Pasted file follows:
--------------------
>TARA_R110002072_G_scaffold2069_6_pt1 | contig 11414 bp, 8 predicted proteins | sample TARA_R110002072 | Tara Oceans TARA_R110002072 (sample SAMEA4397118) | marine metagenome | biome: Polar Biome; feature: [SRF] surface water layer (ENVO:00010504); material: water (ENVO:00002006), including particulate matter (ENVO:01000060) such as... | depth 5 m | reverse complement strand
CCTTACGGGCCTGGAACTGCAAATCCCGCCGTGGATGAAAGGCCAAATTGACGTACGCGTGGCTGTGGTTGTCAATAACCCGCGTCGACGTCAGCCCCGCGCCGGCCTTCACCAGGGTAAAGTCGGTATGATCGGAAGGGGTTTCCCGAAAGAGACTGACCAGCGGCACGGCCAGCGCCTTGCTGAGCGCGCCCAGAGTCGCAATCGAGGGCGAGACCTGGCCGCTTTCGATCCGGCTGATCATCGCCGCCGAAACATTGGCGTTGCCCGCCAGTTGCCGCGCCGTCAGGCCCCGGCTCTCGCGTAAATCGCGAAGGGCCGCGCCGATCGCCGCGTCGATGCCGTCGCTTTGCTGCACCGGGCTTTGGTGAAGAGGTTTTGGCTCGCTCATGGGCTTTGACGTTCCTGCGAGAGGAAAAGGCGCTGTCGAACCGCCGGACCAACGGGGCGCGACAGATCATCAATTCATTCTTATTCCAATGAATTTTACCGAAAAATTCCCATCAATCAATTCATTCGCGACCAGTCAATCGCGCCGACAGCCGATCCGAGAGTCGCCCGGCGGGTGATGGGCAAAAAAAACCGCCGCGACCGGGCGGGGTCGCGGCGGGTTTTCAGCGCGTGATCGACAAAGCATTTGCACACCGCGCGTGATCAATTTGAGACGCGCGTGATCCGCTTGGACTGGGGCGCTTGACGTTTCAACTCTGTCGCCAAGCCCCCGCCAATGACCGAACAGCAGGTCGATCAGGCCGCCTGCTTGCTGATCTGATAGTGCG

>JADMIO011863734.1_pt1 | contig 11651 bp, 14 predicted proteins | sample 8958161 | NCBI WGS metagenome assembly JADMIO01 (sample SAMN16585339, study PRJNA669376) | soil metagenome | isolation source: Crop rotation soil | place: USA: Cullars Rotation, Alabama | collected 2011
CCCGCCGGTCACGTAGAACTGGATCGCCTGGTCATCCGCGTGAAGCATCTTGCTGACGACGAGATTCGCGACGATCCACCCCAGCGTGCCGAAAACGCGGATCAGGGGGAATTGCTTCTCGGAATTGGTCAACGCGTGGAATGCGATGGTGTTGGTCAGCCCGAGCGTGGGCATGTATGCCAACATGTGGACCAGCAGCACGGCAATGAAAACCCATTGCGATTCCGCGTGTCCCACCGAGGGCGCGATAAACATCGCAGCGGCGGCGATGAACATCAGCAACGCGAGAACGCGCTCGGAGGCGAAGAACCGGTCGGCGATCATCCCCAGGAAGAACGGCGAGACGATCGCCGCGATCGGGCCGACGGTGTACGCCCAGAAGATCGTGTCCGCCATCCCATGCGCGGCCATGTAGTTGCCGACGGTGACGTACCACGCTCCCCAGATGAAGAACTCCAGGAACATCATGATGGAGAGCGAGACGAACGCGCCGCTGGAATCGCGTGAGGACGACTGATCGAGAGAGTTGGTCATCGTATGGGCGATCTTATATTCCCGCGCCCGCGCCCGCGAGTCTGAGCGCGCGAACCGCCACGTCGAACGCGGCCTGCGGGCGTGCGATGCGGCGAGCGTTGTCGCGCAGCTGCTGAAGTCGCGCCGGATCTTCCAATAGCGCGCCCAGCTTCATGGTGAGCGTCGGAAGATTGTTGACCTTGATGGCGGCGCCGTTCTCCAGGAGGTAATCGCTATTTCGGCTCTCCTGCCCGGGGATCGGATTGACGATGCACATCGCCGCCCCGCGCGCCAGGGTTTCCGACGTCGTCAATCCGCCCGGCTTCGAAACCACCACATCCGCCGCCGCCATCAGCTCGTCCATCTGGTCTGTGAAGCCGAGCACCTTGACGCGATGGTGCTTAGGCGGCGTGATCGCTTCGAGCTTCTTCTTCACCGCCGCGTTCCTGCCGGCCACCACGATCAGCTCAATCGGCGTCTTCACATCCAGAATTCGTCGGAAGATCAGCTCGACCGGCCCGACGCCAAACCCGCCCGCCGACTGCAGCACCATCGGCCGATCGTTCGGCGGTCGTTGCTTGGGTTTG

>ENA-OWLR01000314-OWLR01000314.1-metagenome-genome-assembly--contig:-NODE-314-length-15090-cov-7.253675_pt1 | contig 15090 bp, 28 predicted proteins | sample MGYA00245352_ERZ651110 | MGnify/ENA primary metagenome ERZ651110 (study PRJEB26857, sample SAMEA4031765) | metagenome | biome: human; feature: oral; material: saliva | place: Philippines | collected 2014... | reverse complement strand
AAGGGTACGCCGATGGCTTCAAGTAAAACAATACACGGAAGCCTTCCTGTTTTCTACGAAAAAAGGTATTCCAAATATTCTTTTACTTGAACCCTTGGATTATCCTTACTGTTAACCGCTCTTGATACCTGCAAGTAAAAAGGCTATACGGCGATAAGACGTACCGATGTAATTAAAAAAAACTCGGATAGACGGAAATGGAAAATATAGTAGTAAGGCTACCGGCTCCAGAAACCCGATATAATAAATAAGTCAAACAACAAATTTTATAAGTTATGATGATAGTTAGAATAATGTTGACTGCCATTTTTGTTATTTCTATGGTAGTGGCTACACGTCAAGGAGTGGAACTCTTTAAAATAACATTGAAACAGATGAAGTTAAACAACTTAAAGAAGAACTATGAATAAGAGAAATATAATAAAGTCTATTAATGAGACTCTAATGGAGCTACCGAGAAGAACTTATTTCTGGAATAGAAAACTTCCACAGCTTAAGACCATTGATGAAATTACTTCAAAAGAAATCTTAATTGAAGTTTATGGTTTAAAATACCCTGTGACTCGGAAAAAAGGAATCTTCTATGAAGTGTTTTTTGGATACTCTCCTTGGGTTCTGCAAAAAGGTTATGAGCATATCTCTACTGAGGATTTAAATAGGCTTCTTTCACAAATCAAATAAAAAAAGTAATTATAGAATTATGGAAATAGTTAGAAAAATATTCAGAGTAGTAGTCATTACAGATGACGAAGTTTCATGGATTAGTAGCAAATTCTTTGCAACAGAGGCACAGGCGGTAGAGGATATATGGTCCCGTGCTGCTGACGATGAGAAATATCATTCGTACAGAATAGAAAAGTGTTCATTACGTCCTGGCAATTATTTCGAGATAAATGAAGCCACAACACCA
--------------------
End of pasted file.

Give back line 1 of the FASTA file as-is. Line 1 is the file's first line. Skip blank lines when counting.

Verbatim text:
>TARA_R110002072_G_scaffold2069_6_pt1 | contig 11414 bp, 8 predicted proteins | sample TARA_R110002072 | Tara Oceans TARA_R110002072 (sample SAMEA4397118) | marine metagenome | biome: Polar Biome; feature: [SRF] surface water layer (ENVO:00010504); material: water (ENVO:00002006), including particulate matter (ENVO:01000060) such as... | depth 5 m | reverse complement strand